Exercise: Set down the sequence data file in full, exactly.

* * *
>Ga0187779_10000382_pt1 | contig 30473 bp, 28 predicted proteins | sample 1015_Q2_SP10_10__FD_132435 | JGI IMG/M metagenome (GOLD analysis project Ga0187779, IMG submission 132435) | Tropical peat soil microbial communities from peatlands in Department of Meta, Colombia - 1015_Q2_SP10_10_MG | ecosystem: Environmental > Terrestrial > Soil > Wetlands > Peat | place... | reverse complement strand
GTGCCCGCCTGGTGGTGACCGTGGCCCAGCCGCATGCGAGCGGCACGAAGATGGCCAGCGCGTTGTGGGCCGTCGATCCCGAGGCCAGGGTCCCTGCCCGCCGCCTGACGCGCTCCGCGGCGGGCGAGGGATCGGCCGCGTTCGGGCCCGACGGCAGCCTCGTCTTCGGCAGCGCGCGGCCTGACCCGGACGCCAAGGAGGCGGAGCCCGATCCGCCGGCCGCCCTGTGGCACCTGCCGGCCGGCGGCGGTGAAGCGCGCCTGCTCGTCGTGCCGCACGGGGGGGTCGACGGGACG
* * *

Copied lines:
>Ga0187779_10000382_pt1 | contig 30473 bp, 28 predicted proteins | sample 1015_Q2_SP10_10__FD_132435 | JGI IMG/M metagenome (GOLD analysis project Ga0187779, IMG submission 132435) | Tropical peat soil microbial communities from peatlands in Department of Meta, Colombia - 1015_Q2_SP10_10_MG | ecosystem: Environmental > Terrestrial > Soil > Wetlands > Peat | place... | reverse complement strand
GTGCCCGCCTGGTGGTGACCGTGGCCCAGCCGCATGCGAGCGGCACGAAGATGGCCAGCGCGTTGTGGGCCGTCGATCCCGAGGCCAGGGTCCCTGCCCGCCGCCTGACGCGCTCCGCGGCGGGCGAGGGATCGGCCGCGTTCGGGCCCGACGGCAGCCTCGTCTTCGGCAGCGCGCGGCCTGACCCGGACGCCAAGGAGGCGGAGCCCGATCCGCCGGCCGCCCTGTGGCACCTGCCGGCCGGCGGCGGTGAAGCGCGCCTGCTCGTCGTGCCGCACGGGGGGGTCGACGGGACG